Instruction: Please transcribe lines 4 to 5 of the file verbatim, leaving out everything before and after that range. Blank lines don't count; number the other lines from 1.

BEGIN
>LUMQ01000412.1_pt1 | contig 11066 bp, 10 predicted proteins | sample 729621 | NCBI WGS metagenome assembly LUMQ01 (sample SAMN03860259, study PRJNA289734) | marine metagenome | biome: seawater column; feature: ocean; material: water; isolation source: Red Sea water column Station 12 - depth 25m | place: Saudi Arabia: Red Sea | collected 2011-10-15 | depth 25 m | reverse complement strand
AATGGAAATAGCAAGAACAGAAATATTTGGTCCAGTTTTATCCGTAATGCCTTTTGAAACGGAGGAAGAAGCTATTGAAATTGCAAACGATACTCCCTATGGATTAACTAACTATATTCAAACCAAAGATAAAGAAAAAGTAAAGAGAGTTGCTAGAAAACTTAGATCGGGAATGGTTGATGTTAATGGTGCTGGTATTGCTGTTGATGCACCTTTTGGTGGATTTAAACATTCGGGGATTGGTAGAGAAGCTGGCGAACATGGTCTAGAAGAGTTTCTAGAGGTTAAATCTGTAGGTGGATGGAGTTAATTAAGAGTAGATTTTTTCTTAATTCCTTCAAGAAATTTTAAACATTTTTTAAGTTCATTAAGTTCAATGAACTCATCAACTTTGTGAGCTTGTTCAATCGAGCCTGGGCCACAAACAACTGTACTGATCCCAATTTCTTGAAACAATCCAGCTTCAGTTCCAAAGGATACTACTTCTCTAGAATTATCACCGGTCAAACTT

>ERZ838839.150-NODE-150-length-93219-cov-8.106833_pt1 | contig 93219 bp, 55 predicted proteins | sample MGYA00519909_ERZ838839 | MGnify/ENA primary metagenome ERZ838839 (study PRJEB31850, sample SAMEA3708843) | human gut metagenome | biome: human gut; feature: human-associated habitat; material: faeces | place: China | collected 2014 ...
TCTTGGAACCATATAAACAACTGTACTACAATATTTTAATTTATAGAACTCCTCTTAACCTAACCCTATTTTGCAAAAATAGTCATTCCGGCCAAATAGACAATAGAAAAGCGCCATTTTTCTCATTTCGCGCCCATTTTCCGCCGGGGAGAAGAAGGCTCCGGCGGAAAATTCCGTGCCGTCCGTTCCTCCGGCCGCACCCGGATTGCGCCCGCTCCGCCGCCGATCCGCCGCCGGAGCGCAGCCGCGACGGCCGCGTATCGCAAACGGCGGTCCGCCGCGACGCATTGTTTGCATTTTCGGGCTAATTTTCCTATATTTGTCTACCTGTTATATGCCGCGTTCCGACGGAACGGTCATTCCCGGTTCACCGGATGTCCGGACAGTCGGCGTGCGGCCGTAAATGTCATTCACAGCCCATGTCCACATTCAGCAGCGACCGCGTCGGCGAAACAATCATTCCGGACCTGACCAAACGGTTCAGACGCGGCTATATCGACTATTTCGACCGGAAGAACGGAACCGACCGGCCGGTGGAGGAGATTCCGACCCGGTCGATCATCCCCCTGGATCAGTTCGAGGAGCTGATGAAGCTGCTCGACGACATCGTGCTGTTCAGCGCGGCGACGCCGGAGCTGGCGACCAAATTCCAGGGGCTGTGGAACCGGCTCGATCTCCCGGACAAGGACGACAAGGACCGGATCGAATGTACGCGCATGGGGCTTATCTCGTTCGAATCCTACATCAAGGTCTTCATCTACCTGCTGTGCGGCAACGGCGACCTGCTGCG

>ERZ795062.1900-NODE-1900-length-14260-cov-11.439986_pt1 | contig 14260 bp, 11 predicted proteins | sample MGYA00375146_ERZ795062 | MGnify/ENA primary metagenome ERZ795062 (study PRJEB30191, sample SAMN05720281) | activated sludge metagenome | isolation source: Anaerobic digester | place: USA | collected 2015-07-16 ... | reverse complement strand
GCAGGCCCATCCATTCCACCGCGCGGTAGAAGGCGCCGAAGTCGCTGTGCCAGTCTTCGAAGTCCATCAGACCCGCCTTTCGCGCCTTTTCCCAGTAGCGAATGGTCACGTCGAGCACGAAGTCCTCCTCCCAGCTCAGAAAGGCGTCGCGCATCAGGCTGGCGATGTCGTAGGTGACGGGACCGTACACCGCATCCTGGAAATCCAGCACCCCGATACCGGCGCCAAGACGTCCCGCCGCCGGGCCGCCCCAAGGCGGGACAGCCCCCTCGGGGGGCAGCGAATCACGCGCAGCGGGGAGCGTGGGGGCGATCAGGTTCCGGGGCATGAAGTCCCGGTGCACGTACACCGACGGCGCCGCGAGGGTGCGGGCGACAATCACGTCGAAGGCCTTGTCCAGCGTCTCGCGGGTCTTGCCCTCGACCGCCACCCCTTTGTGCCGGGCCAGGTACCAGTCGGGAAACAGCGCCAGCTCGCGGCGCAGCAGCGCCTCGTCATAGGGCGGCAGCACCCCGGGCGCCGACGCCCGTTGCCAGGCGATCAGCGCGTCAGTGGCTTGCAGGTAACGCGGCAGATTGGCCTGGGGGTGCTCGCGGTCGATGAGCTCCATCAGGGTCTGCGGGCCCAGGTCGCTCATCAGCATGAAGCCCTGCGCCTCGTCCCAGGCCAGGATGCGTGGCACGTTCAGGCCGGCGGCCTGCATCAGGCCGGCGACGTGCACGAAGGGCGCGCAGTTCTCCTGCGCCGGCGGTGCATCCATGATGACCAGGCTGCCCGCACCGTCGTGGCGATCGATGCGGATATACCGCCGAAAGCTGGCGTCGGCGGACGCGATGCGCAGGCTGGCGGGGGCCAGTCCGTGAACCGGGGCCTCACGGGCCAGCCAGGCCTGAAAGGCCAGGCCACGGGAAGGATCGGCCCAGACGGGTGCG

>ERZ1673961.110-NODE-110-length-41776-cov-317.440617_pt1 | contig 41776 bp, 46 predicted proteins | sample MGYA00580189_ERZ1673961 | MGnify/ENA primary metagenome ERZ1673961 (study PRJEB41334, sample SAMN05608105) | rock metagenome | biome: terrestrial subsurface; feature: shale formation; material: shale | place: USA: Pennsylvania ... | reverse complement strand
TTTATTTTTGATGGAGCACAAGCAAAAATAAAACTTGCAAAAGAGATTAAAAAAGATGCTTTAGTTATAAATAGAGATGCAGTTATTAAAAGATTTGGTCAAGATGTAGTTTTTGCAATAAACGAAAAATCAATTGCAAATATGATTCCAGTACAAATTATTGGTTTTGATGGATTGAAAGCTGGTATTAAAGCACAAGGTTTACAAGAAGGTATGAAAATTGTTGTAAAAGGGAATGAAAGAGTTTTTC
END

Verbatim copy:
TCTTGGAACCATATAAACAACTGTACTACAATATTTTAATTTATAGAACTCCTCTTAACCTAACCCTATTTTGCAAAAATAGTCATTCCGGCCAAATAGACAATAGAAAAGCGCCATTTTTCTCATTTCGCGCCCATTTTCCGCCGGGGAGAAGAAGGCTCCGGCGGAAAATTCCGTGCCGTCCGTTCCTCCGGCCGCACCCGGATTGCGCCCGCTCCGCCGCCGATCCGCCGCCGGAGCGCAGCCGCGACGGCCGCGTATCGCAAACGGCGGTCCGCCGCGACGCATTGTTTGCATTTTCGGGCTAATTTTCCTATATTTGTCTACCTGTTATATGCCGCGTTCCGACGGAACGGTCATTCCCGGTTCACCGGATGTCCGGACAGTCGGCGTGCGGCCGTAAATGTCATTCACAGCCCATGTCCACATTCAGCAGCGACCGCGTCGGCGAAACAATCATTCCGGACCTGACCAAACGGTTCAGACGCGGCTATATCGACTATTTCGACCGGAAGAACGGAACCGACCGGCCGGTGGAGGAGATTCCGACCCGGTCGATCATCCCCCTGGATCAGTTCGAGGAGCTGATGAAGCTGCTCGACGACATCGTGCTGTTCAGCGCGGCGACGCCGGAGCTGGCGACCAAATTCCAGGGGCTGTGGAACCGGCTCGATCTCCCGGACAAGGACGACAAGGACCGGATCGAATGTACGCGCATGGGGCTTATCTCGTTCGAATCCTACATCAAGGTCTTCATCTACCTGCTGTGCGGCAACGGCGACCTGCTGCG

>ERZ795062.1900-NODE-1900-length-14260-cov-11.439986_pt1 | contig 14260 bp, 11 predicted proteins | sample MGYA00375146_ERZ795062 | MGnify/ENA primary metagenome ERZ795062 (study PRJEB30191, sample SAMN05720281) | activated sludge metagenome | isolation source: Anaerobic digester | place: USA | collected 2015-07-16 ... | reverse complement strand